Optical network technology overcomes these trends thanks to its inherent galvanic isolation, robustness, low cost, and low weight. Carmakers will benefit from optical links for communications between the 48-volt and the 12-volt domains. For weight, the optical network will save more than 30 percent of the equivalent copper-based harness weight. Optical Ethernet provides 100 Mb/s and 1 Gb/s network solutions today, and multi-gigabit Ethernet is the significant upcoming breakthrough for in-vehicle networks. The standardization effort for optical multi-gigabit is already in progress within the IEEE as an amendment to the Ethernet standard 802.3.

Home Network: Point-to-point Link with POF Media Converters
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Installing POF will help to improve the Internet connectivity in the home. A POF link can cover up to 50 m, giving 1 Gb/s performance. The installation does not require high level skills and can be done with simple tools. POF cable is typically installed through the existing conduits in the house, so it’s easy to reach any room and keep the cable hidden.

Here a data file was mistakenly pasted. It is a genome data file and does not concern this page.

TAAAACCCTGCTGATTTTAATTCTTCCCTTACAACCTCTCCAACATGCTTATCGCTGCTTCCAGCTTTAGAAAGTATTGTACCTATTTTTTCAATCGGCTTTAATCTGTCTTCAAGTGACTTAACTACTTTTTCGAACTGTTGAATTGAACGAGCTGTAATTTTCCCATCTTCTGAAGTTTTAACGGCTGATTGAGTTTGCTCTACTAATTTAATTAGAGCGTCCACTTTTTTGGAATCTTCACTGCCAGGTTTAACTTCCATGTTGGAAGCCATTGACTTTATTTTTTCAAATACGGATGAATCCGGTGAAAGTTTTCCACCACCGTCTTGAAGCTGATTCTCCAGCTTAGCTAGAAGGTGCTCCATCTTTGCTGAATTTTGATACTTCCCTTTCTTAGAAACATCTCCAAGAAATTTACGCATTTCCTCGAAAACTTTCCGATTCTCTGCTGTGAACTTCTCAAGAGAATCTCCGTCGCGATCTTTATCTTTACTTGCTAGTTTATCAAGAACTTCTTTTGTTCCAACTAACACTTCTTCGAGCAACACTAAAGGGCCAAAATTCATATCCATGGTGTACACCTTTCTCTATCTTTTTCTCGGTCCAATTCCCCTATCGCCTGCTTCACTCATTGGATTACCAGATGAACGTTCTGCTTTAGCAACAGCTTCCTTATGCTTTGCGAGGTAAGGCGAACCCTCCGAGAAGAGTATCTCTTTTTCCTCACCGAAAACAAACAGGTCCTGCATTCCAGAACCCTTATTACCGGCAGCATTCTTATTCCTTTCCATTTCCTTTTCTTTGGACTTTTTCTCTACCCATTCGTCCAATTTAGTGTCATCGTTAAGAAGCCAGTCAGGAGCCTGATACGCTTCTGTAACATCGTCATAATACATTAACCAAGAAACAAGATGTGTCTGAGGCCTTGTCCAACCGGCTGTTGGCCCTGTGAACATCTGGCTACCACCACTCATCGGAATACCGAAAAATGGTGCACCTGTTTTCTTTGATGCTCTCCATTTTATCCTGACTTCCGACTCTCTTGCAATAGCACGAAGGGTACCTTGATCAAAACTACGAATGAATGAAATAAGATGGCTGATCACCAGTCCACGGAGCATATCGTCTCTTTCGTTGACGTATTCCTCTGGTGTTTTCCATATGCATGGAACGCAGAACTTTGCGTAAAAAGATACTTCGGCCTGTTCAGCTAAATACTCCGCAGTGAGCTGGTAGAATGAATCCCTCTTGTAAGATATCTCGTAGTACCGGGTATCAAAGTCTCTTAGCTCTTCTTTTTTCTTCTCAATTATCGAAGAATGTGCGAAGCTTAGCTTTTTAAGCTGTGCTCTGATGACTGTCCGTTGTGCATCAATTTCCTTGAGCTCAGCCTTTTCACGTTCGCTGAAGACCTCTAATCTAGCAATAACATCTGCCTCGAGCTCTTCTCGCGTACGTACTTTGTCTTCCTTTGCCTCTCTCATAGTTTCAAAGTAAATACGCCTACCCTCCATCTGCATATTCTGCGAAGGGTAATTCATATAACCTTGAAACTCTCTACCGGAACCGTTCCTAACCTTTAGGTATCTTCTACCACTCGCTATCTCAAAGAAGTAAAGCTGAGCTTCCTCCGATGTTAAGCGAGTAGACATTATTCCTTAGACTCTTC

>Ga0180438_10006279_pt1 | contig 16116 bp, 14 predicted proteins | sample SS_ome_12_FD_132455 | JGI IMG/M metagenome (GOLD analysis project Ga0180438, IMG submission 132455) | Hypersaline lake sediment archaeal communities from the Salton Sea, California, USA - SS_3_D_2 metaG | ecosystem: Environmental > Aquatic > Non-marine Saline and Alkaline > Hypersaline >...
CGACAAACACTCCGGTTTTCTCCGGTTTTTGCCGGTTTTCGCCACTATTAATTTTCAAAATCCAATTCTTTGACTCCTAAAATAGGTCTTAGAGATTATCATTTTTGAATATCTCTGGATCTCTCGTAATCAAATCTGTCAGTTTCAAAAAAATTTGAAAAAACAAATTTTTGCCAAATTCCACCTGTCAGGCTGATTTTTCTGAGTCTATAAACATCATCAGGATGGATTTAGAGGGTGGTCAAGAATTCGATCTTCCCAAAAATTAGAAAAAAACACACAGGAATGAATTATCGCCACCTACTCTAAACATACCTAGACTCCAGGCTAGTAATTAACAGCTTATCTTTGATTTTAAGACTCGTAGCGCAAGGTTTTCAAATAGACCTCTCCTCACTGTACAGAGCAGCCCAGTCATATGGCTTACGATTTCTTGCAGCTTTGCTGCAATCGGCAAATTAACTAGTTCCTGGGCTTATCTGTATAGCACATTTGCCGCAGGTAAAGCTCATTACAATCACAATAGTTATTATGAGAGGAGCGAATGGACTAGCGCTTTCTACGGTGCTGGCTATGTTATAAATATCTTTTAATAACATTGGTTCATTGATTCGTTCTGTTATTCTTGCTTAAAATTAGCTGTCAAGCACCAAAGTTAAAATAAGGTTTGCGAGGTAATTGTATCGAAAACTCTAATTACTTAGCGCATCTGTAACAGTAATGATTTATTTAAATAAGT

This video shows how to connect and check a daisy-chain (DC) POF installation by using commercial equipment. Key points are the simplicity and quickness of the cut and connect. The daisy chain POF outlet consists of two RJ45 copper ports and two optical POF ports. It allows installations in DC topology, which can cover multiple rooms.

List of materials used in the video:

  • 2x POF media converters + PSUs
  • 1x POF daisy chain outlet + PSU
  • POF cable
  • 2x laptop
  • 1x STB
  • 3x UTP cable
  • KDPOF monitoring tool
Demo: World’s First 50 Gb/s Automotive-grade Optical Network
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KDPOF proudly displayed the world’s first demonstration of an automotive-grade optical transmission system with 50 gigabits per second single lane at the Automotive Ethernet Congress in February 2020 in Munich, Germany. In-vehicle networks are on the brink of speeds from one to multiple gigabits per second. With the approval of the IEEE 802.3 working group, a team of individuals affiliated with more than 15 key carmakers and components suppliers, including KDPOF, has started the standardization of an IEEE 802.3 Automotive Optical Multi-Gigabit Standard with strong support from the industry. The study group evaluates the creation of an IEEE Ethernet standard for the automotive industry, with speeds starting at 2.5 Gb/s, going up to 25 or 50 Gb/s, and scalable up to 100 Gb/s. The key advantages of the optical solution for specific applications using multi-gigabit speeds with in-vehicle connectivity are, among others, Electromagnetic Compatibility (EMC) thanks to the inherent galvanic isolation, low weight, and low cost.